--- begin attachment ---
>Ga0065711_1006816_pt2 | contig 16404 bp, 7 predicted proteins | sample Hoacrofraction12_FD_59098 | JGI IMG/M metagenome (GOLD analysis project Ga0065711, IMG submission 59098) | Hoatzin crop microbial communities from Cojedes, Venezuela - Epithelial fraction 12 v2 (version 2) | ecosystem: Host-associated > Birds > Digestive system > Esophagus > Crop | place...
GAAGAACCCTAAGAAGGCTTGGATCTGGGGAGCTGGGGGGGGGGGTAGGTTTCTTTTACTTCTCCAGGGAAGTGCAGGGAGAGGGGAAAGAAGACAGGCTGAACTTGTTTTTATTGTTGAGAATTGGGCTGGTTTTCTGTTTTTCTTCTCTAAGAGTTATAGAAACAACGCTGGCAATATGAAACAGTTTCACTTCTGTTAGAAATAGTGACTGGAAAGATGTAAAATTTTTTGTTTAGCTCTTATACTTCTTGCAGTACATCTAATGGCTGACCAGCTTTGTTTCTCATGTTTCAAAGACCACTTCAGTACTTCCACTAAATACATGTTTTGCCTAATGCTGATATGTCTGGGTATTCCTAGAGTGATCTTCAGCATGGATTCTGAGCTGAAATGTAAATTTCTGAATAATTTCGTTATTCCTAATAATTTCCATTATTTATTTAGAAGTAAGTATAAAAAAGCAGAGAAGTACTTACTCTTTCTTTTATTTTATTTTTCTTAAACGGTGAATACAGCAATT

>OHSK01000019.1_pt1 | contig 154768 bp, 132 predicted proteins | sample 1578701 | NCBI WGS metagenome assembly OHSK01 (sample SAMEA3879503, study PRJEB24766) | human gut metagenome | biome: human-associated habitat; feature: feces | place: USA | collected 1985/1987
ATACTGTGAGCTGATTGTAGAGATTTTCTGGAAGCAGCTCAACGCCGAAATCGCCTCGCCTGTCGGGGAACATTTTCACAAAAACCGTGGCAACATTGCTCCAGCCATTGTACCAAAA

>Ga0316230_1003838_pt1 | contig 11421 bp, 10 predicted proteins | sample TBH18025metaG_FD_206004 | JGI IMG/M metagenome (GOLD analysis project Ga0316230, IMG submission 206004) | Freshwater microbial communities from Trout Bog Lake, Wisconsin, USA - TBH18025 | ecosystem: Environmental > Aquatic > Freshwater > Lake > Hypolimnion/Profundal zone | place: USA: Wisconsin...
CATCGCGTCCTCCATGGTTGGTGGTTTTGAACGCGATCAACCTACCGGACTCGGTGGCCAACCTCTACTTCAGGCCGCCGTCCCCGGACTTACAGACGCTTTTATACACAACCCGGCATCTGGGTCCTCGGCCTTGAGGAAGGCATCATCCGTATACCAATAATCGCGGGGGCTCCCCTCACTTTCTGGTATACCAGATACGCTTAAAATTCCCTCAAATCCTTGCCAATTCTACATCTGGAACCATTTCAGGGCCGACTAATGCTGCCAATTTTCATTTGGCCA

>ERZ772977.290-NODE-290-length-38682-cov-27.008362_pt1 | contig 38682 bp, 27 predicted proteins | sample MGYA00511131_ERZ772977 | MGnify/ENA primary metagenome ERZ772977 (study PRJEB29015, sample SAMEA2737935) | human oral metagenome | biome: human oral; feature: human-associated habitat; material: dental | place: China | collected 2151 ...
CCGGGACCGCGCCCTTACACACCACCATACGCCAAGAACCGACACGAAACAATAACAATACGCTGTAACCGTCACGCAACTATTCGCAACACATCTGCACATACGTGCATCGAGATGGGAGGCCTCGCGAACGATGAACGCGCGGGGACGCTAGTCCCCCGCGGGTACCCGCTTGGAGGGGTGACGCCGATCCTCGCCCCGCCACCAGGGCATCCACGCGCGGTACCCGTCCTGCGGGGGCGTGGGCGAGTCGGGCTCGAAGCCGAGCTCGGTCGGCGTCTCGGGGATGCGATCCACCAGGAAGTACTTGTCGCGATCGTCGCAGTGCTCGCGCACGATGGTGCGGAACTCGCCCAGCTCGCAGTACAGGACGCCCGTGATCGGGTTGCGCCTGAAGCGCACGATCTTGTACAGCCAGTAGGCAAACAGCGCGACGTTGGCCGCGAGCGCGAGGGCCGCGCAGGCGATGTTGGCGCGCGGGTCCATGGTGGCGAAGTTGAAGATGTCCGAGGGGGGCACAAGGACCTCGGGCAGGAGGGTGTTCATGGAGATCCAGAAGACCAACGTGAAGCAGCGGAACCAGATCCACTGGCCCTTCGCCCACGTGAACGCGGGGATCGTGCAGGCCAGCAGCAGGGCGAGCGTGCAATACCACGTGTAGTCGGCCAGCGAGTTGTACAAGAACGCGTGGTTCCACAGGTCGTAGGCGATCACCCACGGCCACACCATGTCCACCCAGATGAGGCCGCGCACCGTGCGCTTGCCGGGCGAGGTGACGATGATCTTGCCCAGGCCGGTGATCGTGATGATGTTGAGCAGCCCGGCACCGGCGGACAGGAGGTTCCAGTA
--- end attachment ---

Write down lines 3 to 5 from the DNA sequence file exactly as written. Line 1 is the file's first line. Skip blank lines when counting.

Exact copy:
>OHSK01000019.1_pt1 | contig 154768 bp, 132 predicted proteins | sample 1578701 | NCBI WGS metagenome assembly OHSK01 (sample SAMEA3879503, study PRJEB24766) | human gut metagenome | biome: human-associated habitat; feature: feces | place: USA | collected 1985/1987
ATACTGTGAGCTGATTGTAGAGATTTTCTGGAAGCAGCTCAACGCCGAAATCGCCTCGCCTGTCGGGGAACATTTTCACAAAAACCGTGGCAACATTGCTCCAGCCATTGTACCAAAA

>Ga0316230_1003838_pt1 | contig 11421 bp, 10 predicted proteins | sample TBH18025metaG_FD_206004 | JGI IMG/M metagenome (GOLD analysis project Ga0316230, IMG submission 206004) | Freshwater microbial communities from Trout Bog Lake, Wisconsin, USA - TBH18025 | ecosystem: Environmental > Aquatic > Freshwater > Lake > Hypolimnion/Profundal zone | place: USA: Wisconsin...